Product development company Splitvision had been making strides toward improving its efficiencies by investing in a Figure 4 system, a photopolymer-style 3D printer from 3D Systems. The technology sped up production and enabled better mechanical properties and fine feature details, but the resin removal process bogged down employees with unpleasant working conditions, excessive manual labor and product inefficiencies. Additional concerns about the sustainability of the existing parts cleaning process with isopropyl alcohol (IPA) led the company to seek out a more environmentally conscious postprocessing alternative. The solution it arrived at is more sustainable and safer for employees, and is also bringing cost and time savings to the company as well.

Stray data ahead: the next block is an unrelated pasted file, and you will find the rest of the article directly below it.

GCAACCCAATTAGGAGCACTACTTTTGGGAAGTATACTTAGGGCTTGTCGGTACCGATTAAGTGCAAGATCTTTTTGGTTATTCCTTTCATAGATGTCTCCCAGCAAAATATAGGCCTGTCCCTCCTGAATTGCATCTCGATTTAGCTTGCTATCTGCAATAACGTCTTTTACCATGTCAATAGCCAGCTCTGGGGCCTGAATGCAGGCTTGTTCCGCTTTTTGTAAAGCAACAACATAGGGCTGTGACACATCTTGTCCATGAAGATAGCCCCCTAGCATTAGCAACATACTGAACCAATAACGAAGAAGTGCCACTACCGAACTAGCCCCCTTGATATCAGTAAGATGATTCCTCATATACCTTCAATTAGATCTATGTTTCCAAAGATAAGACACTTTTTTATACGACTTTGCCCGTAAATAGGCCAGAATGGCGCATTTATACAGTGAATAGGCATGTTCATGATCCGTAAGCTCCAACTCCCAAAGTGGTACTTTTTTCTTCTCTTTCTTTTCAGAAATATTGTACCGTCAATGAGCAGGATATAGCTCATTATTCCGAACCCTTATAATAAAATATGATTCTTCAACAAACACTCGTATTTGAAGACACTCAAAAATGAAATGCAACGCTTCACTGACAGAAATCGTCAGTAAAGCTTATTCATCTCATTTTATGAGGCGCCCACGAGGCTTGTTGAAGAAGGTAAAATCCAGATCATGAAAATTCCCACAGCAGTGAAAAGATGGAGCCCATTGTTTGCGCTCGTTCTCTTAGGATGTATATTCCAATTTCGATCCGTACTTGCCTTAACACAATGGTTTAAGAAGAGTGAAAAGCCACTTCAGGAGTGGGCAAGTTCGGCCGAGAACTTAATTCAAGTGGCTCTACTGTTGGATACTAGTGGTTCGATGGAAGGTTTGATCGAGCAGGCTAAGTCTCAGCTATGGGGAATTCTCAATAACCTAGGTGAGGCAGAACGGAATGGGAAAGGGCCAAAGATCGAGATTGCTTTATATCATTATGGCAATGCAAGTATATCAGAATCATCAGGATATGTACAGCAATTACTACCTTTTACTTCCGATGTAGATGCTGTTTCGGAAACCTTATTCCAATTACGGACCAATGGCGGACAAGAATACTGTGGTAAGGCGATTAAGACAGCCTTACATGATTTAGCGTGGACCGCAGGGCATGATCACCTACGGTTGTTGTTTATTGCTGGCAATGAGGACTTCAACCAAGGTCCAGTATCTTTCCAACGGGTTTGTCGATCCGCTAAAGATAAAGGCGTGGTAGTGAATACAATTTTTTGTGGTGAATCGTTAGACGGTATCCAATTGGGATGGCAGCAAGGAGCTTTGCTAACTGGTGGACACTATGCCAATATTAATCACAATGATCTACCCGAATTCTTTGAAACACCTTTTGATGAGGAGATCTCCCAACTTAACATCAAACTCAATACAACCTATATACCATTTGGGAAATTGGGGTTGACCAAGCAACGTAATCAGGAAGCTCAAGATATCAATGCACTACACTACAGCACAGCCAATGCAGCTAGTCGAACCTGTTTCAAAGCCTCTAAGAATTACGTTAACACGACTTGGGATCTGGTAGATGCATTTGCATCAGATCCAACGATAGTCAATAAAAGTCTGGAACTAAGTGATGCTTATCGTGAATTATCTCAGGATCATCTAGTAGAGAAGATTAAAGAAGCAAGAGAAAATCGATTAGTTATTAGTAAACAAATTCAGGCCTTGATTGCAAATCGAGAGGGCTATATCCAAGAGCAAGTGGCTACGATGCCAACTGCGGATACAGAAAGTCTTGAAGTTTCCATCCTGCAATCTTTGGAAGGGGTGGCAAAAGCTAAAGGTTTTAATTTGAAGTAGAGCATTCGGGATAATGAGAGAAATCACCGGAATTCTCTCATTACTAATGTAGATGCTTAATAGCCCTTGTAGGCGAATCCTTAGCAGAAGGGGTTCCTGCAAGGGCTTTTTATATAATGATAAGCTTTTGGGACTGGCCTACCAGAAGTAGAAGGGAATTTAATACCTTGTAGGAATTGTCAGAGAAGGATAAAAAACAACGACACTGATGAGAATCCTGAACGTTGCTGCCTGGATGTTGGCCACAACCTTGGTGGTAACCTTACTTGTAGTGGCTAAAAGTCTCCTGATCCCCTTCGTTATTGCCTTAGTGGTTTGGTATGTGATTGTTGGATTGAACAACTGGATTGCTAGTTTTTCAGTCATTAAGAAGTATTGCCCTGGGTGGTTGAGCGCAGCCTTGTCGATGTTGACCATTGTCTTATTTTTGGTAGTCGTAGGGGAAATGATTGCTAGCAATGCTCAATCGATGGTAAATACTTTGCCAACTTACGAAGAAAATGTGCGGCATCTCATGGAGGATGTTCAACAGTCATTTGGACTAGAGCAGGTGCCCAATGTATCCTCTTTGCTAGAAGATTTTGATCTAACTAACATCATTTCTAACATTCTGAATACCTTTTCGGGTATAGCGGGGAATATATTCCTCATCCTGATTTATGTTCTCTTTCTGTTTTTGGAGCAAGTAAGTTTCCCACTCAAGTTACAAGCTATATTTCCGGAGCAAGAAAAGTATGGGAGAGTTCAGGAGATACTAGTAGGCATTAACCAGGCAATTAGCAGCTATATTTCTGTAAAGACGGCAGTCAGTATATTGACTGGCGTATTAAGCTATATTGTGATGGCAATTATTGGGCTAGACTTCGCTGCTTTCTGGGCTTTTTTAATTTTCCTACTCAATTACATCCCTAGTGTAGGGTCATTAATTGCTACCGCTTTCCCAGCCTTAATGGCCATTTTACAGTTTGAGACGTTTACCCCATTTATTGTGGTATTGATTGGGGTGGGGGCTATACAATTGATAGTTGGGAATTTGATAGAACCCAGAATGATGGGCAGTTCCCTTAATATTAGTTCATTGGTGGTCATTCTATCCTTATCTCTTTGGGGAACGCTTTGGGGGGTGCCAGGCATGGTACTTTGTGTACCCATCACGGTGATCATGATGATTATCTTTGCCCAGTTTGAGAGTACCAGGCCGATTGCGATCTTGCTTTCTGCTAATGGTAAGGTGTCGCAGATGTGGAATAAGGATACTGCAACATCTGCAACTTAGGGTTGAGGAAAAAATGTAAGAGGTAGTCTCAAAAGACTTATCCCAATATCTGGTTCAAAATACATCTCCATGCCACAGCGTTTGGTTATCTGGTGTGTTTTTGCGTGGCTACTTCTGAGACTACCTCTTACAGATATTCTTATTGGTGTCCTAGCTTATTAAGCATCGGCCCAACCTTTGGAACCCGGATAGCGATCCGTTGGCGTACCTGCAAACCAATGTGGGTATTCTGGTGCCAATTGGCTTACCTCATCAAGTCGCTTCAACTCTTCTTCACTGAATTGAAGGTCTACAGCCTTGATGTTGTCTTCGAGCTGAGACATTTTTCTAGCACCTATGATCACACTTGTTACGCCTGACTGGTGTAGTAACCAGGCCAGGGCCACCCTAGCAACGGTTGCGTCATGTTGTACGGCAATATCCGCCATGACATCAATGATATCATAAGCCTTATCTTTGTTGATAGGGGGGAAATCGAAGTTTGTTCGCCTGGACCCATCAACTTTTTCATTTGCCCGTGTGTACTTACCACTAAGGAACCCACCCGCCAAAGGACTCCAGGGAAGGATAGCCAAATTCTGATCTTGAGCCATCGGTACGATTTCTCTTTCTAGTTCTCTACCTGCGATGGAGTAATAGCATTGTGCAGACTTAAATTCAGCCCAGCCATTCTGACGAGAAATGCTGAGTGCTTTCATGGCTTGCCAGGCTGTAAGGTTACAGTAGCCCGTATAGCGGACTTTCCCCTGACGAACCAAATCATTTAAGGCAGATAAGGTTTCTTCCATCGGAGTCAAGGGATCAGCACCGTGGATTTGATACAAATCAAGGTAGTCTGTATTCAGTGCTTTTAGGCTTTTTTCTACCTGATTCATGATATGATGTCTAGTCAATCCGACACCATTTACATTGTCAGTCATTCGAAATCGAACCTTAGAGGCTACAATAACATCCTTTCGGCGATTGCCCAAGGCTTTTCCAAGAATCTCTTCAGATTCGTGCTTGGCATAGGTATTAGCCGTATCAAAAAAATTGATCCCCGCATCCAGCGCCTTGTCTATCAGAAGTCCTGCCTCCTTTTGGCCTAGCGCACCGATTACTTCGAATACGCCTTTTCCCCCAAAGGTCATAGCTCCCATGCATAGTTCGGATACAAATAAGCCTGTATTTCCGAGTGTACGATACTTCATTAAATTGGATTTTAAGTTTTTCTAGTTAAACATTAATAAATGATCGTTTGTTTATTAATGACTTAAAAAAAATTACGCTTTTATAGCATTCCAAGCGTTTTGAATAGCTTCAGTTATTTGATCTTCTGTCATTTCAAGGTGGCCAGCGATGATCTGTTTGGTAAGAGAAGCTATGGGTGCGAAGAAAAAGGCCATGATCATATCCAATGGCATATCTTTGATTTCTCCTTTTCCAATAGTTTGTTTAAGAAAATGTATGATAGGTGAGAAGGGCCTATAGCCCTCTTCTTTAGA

Hazards of Resin Removal

Traditionally, postprocessing of 3D printed parts is a highly manual step that, depending on the printing technology, could involve hand-picks, razor blades, waterjets, sandblasters, hand sanding, dunk tanks and other outdated methods. Across the board, these postprocessing methods are time-consuming and especially laborious, resulting in an elevated risk of repeat-use injuries for technicians, and productivity inefficiencies in an otherwise streamlined workflow.